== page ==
For any off-season conditioning program to be successful, it must have a purpose that is measurable.  To tell your students their goal is to get stronger, faster, and to build stamina is much too general. To initiate genuine purpose in your program, you should identify fitness items that match your sport and athlete needs and use fitness tests that measure these exact items to establish baseline levels. These pre-conditioning benchmarks answer the question “Where are you now?”

You then need to know enough about your sport to identify post-conditioning measures of the physical capabilities your athletes need to learn the necessary motor skills and become successful team members.  These post-conditioning measures answer the question “Where are you going?”  If you do this you will be in position to establish real purpose in your program, and because it is measurable, it is personal and saleable to your athletes.  This topic will be discussed further in the future article on Effectiveness.

I recommend you select only a few test items to help focus your athletes’ efforts. Testing takes time, and depending on the number of participants, too many test items compromises efficiency and productivity.  You might want to use a few items more often to simply to reinforce your goals and to give immediate feedback to your athletes: For example, one or two strength items (parallel squat, bench press), one or two power items (vertical jump, power clean) and one speed item.  Flexibility (sit and reach, extended squat) and agility items (pro agility, shuttle run) do not need to be tested as often unless your athletes’ needs warrant more feedback.

Know how you are going to get there!
This is the “Plan your work“ part.  Exactly what is it that you will have your athletes do for the entire off-season?  How many days per week?  How many participants will you have in each conditioning session?  What workouts will you have planned for them? How will all of this be communicated to your athletes?  If you have done your homework you should be prepared to determine the various workout programs you will have your athletes do during the entire off-season.  Remember, your off-season will likely be about seven to eight months in length and should include all the workouts leading up to the first official practice. Here are three recommended steps to follow:

Step 1:  Divide your off-season into segments or periods lasting anywhere from 3 weeks to 3 months. Determine the number of segments by the number of different workout you will use throughout the entire off-season.

Step 2:  Determine the type of workouts you will use throughout the off-season.  A minimum of three different workout schemes should be used to infuse variety (very important for teenagers!) and muscle confusion throughout the off-season.  Example:  Super-setting (4 weeks); Periodization (3 months), Heavy—light (2 months); CrossFit Training (7 weeks).  Notice this division uses a variety of workout schemes/concepts, employing muscle confusion and avoiding boredom to set in during the long off-season.  Remember, you are selecting your workout schemes based upon the needs of your athletes and what scientific research and best practices have developed.  Additionally, you need to infuse these workouts with supplementary exercise routines—dynamic and static stretching, plyometrics, speed development drills, cardio workouts, core exercise routines, etc.—that address other fitness items that are not a part of the major workout schemes you have selected.  I will address these more in the article on Efficiency.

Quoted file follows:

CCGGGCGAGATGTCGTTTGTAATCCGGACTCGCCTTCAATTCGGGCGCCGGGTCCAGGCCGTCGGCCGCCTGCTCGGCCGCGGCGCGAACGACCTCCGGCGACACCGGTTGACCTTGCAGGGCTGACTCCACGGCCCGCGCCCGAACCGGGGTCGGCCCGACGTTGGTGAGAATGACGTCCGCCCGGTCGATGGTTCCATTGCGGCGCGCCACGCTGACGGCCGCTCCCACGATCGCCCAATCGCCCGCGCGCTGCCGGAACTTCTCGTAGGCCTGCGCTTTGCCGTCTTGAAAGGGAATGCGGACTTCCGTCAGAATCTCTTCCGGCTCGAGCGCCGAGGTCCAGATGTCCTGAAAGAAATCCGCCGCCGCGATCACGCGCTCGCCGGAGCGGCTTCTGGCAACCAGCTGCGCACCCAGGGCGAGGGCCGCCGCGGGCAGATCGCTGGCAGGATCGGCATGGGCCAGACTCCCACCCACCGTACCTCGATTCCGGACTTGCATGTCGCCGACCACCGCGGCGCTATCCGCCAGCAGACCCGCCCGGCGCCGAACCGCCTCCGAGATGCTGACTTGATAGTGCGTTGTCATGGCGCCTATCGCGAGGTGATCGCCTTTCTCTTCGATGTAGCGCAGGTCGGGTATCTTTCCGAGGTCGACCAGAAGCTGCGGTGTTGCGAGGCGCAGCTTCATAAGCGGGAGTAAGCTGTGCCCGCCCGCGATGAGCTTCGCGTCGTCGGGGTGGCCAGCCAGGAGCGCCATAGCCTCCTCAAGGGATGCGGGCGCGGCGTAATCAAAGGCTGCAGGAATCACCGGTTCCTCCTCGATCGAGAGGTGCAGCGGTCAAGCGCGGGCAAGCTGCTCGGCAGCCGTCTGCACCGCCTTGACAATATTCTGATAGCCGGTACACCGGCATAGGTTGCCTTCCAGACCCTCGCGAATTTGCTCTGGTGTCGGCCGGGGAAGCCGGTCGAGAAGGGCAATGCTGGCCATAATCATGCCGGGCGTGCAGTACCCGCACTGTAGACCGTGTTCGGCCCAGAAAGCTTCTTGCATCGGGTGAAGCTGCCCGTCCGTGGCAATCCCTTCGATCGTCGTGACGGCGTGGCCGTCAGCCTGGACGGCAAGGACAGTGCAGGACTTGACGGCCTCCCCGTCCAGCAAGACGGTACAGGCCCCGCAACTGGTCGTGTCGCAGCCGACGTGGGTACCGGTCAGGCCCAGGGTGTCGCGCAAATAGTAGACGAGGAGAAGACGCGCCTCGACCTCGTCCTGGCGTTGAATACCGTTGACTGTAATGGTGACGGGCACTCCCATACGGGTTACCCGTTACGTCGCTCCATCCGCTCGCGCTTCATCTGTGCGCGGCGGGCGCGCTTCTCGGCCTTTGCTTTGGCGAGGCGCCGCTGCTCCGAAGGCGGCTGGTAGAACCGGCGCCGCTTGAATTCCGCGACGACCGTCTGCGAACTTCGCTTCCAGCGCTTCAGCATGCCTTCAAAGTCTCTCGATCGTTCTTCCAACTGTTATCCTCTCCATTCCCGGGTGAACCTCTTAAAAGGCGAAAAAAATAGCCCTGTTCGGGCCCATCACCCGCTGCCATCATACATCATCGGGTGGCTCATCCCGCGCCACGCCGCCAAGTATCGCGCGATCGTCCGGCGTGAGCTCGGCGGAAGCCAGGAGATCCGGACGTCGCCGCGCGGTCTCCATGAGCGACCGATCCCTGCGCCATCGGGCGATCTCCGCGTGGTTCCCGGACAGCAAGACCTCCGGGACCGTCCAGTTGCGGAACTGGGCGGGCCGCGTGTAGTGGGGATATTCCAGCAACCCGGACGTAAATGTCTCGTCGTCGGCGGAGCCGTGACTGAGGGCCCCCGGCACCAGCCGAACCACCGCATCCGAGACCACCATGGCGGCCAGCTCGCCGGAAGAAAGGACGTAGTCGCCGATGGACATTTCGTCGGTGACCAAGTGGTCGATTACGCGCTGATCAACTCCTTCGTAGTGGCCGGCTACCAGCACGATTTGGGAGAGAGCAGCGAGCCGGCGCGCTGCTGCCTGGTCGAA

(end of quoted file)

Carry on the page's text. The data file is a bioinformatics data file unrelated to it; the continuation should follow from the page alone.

Step 3:  Make a handout putting all the facets of your off-season program on paper.  You can make this handout electronic where it can be communicated to your athletes and even their parents.  This handout should include the following:

  • A title page. Make this an eye-catching page using high quality graphics and logos.
  • A goals and objectives page. This should state the goals and objectives for your team.  Since young teens are growing rapidly, I suggest you use grade levels to set objectives for your team.  You may also want to use team positions as a grouping for goal setting.
  • A “Why?” page. Give a summary explanation of the principles of overload, progression and specificity and the different kinds of conditioning schemes  that will be used.  This is the “Why we are doing this” page where you will sell your participants on the value of their commitment and participation.  I will discuss this in greater detail in a future article on Effectiveness.
  • A rewards page. Include all testing dates and the rewards for reaching improvement benchmarks.
  • Workout overview pages. Include a summary of each workout to be used during each period/segment.

If you use the key words, “High school strength and conditioning programs,” in your search engine you will find numerous high school level conditioning programs online. I encourage you to examine these and use them when you develop your program’s overview handout.

You are now ready to begin!  I will address the necessary steps for making your program more efficient and effective in two future articles.